The European Union and Canada have signed a free trade agreement designed to boost growth and employment. The deal, still to be approved by parliaments and EU member states, ends over four years of negotiations.
European Commission President Jose Manuel Barroso said the EU struck the tentative free trade deal on Friday following talks with Canadian Prime Minister Stephen Harper in Brussels.
"This is a highly ambitious and far-reaching trade agreement of great importance for the EU's economy," Barroso said in a statement.
The Comprehensive Economic Trade Agreement would "provide significant new opportunities for companies in the EU and in Canada by increasing market access for goods and services and providing new opportunities for European investors."
"It will be the basis for gaining a strong foothold in the North American market and so provide a catalyst for growth and the creation of jobs in Europe," Barroso added.
Harper hailed the agreement as "the biggest [trade] deal our country has ever made."
"It's not just a good deal, it is an excellent deal," he said.
Canada and the EU have been engaged in talks over a free trade pact since 2009. If confirmed - several details still need to be ironed out - it will enable Canada to invest in and sell to the 28-member bloc's 500 million consumers and visa versa.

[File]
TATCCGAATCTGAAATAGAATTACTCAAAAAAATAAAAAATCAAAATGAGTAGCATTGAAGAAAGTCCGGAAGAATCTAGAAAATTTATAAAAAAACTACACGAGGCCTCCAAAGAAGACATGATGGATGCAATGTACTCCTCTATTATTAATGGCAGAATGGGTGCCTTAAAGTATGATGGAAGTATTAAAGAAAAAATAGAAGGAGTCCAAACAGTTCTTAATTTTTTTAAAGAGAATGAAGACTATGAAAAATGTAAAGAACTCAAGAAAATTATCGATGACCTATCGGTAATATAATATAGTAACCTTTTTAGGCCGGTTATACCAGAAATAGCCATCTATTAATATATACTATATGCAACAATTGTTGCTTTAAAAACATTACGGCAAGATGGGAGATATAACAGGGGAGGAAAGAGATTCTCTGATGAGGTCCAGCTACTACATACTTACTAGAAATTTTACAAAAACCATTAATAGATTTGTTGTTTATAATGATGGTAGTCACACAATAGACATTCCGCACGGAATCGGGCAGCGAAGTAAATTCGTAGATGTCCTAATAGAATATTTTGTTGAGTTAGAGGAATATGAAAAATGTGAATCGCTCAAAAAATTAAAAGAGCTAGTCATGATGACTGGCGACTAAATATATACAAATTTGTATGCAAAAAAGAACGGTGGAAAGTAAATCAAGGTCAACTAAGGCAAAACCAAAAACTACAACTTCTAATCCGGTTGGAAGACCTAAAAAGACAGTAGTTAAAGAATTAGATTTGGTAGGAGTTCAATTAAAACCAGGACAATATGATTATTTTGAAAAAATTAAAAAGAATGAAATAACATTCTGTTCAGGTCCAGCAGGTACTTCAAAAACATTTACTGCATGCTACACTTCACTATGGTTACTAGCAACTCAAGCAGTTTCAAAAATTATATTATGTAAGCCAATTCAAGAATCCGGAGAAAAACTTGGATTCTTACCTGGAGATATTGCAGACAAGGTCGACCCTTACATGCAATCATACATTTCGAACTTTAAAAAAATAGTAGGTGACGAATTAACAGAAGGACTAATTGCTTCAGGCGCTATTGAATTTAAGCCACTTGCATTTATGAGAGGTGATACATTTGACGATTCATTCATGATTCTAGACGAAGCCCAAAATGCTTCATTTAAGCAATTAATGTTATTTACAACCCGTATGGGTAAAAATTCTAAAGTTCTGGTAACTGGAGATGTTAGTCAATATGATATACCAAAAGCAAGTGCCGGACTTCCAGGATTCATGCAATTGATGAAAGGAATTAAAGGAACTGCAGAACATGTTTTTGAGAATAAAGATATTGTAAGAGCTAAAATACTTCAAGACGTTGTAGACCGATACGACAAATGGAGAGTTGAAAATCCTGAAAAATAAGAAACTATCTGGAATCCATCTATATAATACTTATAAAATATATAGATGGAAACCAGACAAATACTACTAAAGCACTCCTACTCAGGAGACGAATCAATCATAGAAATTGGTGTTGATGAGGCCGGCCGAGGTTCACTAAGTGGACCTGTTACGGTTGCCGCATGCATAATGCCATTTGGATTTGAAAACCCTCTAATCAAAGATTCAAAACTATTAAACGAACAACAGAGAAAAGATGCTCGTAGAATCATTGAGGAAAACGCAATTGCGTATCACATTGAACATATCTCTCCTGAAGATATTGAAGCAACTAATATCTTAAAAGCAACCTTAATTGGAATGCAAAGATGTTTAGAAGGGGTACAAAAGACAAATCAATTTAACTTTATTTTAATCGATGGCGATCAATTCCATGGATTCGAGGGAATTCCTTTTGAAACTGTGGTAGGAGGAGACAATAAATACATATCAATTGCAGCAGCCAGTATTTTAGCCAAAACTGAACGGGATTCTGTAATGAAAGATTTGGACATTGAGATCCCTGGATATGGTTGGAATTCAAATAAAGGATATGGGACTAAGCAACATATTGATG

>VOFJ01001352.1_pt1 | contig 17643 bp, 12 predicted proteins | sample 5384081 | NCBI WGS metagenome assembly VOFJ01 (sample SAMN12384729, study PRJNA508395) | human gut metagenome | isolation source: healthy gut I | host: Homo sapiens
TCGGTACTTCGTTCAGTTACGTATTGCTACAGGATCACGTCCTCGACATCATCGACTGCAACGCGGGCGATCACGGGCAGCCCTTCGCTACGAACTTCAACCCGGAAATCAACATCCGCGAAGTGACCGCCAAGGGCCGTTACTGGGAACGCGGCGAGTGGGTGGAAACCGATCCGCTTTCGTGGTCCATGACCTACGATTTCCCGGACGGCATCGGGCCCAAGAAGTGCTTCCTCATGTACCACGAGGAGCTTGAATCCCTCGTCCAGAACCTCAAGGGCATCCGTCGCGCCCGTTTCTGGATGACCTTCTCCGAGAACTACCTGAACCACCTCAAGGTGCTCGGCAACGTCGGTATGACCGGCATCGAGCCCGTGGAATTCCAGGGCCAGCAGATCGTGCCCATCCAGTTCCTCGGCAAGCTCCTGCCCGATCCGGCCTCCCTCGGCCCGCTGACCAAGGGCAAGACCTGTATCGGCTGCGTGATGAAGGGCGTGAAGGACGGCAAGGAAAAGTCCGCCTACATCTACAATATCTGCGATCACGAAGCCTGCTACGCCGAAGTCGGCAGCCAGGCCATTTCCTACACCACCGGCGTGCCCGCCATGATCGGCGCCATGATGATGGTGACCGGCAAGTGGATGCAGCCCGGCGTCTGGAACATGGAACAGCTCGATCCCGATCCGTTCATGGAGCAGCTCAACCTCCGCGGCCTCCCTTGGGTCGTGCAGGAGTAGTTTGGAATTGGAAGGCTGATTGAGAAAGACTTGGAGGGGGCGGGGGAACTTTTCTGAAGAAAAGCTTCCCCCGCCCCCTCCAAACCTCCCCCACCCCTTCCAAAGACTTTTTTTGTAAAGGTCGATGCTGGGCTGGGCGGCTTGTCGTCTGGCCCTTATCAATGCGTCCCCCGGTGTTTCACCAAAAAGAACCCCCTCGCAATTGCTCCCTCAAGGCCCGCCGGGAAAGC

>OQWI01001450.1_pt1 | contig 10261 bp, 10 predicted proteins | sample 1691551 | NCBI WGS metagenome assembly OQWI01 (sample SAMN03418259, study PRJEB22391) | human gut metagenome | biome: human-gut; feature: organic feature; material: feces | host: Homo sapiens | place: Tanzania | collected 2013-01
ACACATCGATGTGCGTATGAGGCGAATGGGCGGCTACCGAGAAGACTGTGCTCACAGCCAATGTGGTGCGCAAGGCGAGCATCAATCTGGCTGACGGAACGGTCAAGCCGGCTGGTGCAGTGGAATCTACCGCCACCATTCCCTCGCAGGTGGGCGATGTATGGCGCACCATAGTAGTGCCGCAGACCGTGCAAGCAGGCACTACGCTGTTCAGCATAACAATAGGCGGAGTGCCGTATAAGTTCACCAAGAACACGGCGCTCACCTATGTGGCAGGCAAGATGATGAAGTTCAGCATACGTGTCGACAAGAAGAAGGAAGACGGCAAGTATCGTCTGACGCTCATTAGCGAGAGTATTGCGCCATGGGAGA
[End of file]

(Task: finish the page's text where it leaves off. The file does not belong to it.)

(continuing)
According to EU figures, bilateral trade in goods between the two sides last year was worth 61.7 billion euros ($84 billion). Once implemented, Barroso said the pact could increase bilateral trade by up to 26 billion euros.
The EU is Ottawa's second-largest trading partner after the US, while Canada is the bloc's 11th.
Friday's preliminary accord is the EU's first such agreement with a Group of Eight country, a group comprising of the world's largest economies. It has also been touted as a possible template for a similar Transatlantic Trade and Investment Partnership, which the EU is currently negotiating with the United States.
ccp/kms (AFP, dpa, Reuters)